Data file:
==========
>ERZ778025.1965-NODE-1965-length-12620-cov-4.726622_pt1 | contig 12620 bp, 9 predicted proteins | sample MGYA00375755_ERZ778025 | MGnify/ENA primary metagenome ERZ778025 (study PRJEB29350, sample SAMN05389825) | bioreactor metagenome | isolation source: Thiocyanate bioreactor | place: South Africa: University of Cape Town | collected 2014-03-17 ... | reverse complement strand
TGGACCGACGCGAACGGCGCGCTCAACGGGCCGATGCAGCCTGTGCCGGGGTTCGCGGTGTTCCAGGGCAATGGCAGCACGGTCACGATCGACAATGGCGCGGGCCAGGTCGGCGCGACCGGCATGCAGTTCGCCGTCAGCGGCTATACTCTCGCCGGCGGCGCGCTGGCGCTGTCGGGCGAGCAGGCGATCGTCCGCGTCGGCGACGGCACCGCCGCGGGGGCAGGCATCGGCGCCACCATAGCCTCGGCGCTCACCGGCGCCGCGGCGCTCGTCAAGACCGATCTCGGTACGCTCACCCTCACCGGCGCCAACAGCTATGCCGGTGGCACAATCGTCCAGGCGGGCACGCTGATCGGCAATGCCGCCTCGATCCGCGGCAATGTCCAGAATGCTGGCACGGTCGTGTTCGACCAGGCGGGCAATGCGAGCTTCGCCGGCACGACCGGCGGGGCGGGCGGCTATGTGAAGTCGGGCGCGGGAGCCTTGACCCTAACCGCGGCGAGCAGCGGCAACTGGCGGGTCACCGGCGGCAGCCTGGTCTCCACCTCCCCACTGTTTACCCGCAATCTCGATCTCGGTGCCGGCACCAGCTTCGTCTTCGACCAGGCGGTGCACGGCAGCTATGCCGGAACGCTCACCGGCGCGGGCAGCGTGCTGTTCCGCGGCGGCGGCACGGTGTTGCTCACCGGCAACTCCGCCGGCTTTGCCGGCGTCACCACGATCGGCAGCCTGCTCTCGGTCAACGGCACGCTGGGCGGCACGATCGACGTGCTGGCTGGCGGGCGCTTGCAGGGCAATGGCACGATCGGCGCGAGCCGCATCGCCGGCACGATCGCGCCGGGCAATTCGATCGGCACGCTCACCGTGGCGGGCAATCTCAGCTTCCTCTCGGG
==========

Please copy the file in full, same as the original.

>ERZ778025.1965-NODE-1965-length-12620-cov-4.726622_pt1 | contig 12620 bp, 9 predicted proteins | sample MGYA00375755_ERZ778025 | MGnify/ENA primary metagenome ERZ778025 (study PRJEB29350, sample SAMN05389825) | bioreactor metagenome | isolation source: Thiocyanate bioreactor | place: South Africa: University of Cape Town | collected 2014-03-17 ... | reverse complement strand
TGGACCGACGCGAACGGCGCGCTCAACGGGCCGATGCAGCCTGTGCCGGGGTTCGCGGTGTTCCAGGGCAATGGCAGCACGGTCACGATCGACAATGGCGCGGGCCAGGTCGGCGCGACCGGCATGCAGTTCGCCGTCAGCGGCTATACTCTCGCCGGCGGCGCGCTGGCGCTGTCGGGCGAGCAGGCGATCGTCCGCGTCGGCGACGGCACCGCCGCGGGGGCAGGCATCGGCGCCACCATAGCCTCGGCGCTCACCGGCGCCGCGGCGCTCGTCAAGACCGATCTCGGTACGCTCACCCTCACCGGCGCCAACAGCTATGCCGGTGGCACAATCGTCCAGGCGGGCACGCTGATCGGCAATGCCGCCTCGATCCGCGGCAATGTCCAGAATGCTGGCACGGTCGTGTTCGACCAGGCGGGCAATGCGAGCTTCGCCGGCACGACCGGCGGGGCGGGCGGCTATGTGAAGTCGGGCGCGGGAGCCTTGACCCTAACCGCGGCGAGCAGCGGCAACTGGCGGGTCACCGGCGGCAGCCTGGTCTCCACCTCCCCACTGTTTACCCGCAATCTCGATCTCGGTGCCGGCACCAGCTTCGTCTTCGACCAGGCGGTGCACGGCAGCTATGCCGGAACGCTCACCGGCGCGGGCAGCGTGCTGTTCCGCGGCGGCGGCACGGTGTTGCTCACCGGCAACTCCGCCGGCTTTGCCGGCGTCACCACGATCGGCAGCCTGCTCTCGGTCAACGGCACGCTGGGCGGCACGATCGACGTGCTGGCTGGCGGGCGCTTGCAGGGCAATGGCACGATCGGCGCGAGCCGCATCGCCGGCACGATCGCGCCGGGCAATTCGATCGGCACGCTCACCGTGGCGGGCAATCTCAGCTTCCTCTCGGG